The latest champion to the cause of underage drinking is the Member of Parliament for Totnes, Dr. Sarah Wollaston MP. She believes a major factor is advertising and recently introduced a Private Members Bill to the House of Commons regarding the advertising of alcohol to youngsters and says…
About 13 young people will die this week as a result of alcohol, and about 650 this year. Nearly a quarter of all deaths of young people aged between 15 and 24 are caused by alcohol. That is two every day-far more than are killed by knife crime or cancer-yet this tragic loss from alcohol attracts far less by way of a response. These totally avoidable deaths are just the tip of the iceberg and do not begin to represent the full scale of the harm caused by alcohol to children.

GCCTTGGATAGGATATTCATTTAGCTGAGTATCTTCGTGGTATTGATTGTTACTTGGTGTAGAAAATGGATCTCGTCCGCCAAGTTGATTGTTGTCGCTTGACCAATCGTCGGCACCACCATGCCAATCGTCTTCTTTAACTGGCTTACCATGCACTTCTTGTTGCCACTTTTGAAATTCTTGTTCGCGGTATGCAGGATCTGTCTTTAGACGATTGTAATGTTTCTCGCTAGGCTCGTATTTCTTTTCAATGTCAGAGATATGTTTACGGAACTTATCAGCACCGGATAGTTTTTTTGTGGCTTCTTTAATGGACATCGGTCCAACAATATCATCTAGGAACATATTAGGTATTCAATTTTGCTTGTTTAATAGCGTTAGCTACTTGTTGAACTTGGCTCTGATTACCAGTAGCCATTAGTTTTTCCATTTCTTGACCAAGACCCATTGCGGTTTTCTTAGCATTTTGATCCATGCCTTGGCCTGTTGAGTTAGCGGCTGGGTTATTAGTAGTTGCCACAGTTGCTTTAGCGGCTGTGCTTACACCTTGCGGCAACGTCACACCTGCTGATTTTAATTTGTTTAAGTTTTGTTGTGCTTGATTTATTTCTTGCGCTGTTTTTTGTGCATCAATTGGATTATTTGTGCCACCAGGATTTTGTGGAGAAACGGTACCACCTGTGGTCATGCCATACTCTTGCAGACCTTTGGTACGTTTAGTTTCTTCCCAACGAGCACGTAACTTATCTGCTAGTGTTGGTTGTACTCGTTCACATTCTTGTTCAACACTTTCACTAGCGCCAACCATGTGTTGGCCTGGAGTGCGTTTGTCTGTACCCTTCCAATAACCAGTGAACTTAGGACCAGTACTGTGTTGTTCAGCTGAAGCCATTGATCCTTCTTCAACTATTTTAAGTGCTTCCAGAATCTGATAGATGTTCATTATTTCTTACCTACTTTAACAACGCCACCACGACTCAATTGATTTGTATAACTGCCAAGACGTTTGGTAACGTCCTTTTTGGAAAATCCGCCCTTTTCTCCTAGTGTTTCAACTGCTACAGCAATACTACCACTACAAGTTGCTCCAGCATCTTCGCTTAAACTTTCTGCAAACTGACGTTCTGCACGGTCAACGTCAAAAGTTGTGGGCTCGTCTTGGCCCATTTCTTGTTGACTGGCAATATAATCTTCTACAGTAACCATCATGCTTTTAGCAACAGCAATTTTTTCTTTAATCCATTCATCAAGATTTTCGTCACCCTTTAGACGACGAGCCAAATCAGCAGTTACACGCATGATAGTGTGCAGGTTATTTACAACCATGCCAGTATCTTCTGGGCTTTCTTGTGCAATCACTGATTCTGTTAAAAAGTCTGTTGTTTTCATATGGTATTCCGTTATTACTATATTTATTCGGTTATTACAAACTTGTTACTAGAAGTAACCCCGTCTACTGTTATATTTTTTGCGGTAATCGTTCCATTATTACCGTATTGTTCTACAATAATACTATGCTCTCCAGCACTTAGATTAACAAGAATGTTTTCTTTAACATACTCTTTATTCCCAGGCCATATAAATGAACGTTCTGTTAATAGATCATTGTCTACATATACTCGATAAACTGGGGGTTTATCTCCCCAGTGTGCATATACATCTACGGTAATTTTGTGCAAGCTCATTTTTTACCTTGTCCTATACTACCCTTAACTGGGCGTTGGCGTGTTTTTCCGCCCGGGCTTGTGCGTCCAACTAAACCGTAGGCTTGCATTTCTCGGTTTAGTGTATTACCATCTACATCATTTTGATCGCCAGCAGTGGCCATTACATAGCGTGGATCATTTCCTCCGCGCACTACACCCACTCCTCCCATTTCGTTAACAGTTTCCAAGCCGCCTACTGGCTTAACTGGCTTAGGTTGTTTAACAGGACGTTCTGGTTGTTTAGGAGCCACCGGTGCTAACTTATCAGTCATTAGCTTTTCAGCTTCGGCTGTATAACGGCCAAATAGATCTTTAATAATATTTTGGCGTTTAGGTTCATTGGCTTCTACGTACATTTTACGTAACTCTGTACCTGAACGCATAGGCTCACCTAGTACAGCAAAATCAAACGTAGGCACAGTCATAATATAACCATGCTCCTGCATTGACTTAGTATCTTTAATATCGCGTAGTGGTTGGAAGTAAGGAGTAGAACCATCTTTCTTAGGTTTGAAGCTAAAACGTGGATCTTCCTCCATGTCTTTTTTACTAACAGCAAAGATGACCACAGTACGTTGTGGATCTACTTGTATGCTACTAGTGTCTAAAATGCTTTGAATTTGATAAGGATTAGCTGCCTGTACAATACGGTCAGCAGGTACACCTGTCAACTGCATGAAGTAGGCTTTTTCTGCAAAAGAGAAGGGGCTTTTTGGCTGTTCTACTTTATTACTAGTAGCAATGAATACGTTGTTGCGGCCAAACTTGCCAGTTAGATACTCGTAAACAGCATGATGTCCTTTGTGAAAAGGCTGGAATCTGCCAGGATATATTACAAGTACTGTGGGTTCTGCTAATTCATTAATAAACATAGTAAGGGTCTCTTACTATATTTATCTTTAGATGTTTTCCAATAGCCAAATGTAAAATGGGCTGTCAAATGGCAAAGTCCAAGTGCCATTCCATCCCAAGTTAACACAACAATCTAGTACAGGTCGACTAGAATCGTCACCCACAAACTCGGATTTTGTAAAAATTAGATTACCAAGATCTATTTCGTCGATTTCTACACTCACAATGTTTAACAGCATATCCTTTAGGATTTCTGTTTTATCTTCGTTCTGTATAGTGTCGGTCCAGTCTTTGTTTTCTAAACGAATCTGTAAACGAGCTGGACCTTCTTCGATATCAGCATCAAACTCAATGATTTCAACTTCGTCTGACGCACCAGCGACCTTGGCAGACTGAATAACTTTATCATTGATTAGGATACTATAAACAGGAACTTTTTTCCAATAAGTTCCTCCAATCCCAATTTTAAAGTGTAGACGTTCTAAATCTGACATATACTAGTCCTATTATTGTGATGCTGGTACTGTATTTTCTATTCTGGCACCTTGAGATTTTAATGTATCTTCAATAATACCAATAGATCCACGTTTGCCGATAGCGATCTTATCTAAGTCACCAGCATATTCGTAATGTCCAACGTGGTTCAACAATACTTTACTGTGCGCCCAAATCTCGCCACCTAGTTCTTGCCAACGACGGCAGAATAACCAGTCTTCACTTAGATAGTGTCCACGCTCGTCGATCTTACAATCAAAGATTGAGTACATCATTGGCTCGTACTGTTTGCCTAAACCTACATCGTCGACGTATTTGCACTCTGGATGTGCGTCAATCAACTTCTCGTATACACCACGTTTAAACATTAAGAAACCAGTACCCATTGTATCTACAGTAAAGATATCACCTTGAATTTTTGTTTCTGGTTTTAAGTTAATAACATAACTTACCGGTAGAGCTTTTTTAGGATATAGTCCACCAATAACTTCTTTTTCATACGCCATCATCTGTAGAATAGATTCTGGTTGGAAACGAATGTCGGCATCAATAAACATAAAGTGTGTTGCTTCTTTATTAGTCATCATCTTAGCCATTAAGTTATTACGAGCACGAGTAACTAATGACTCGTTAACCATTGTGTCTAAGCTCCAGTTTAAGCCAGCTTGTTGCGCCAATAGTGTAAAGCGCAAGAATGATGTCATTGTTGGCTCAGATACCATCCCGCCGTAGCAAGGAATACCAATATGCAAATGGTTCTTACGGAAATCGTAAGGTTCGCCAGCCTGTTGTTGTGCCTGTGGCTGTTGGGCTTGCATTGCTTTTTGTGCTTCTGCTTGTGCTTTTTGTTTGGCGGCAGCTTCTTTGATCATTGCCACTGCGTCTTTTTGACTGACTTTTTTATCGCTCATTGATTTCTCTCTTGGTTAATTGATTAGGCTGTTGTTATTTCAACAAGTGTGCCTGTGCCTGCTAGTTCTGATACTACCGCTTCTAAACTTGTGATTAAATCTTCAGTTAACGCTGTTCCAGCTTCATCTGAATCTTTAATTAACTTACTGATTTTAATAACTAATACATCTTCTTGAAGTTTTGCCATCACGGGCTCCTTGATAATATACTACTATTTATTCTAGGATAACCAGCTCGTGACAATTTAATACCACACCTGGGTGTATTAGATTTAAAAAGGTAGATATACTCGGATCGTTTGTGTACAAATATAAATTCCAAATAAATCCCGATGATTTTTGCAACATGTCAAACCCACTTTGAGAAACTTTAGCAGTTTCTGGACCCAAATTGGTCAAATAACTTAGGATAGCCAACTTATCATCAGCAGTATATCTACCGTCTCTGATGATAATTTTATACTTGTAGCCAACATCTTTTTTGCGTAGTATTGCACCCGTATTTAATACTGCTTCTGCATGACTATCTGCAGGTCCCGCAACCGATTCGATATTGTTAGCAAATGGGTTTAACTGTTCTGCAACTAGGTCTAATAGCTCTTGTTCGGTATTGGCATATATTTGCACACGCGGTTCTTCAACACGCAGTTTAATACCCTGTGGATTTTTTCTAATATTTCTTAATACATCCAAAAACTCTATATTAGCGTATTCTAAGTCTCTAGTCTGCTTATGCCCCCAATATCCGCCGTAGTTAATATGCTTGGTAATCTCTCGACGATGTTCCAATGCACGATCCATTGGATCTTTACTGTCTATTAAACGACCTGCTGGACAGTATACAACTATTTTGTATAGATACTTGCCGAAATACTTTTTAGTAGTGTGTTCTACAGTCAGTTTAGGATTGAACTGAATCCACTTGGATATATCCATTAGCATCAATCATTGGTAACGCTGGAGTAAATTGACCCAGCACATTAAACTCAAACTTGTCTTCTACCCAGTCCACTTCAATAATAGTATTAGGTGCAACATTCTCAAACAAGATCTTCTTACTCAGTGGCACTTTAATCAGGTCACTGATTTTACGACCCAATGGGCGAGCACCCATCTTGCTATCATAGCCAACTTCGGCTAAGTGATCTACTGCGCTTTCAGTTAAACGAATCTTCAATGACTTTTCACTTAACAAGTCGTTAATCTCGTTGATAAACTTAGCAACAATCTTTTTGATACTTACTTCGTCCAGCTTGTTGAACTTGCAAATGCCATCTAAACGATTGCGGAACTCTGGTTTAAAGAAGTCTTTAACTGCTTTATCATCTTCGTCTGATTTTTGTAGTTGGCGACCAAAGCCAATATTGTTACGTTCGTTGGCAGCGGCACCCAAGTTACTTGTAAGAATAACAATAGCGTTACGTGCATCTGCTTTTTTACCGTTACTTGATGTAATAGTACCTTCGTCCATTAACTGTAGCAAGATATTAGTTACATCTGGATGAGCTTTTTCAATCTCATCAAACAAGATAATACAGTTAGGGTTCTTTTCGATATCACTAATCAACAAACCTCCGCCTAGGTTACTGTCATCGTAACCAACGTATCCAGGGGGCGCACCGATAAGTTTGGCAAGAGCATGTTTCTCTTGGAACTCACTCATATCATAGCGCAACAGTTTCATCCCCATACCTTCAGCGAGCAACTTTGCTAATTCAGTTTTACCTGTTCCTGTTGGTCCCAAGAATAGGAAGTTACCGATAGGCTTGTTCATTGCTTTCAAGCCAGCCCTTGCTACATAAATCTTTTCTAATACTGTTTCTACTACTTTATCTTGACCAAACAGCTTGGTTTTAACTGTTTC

Alcohol blights lives, with criminal records as a result of violent and antisocial behaviour, and it results in educational failure. Regretted and unprotected sex raises the risk of unwanted pregnancies and sexually transmitted infections. Around 7,500 children are admitted every year to English hospitals alone as a result of acute intoxication, and that figure does not include the carnage in our accident and emergency departments.
But as she also rightly points out – “There are many contributing factors and no simple solutions.” The problems we now face as a society are our own doing. We have sat with a laissez-faire attitude about so many issues impacting upon our kids for too long and given almost totally free rein to our youth, both as parents and as a society. Many of the issues we now have in epidemic proportions are totally engrained within our society. Our failures today are the direct result of our failures over the past twenty plus years, all ably assisted by our mostly self-interested narcissistic leadership, and they can’t and won’t be fixed over night.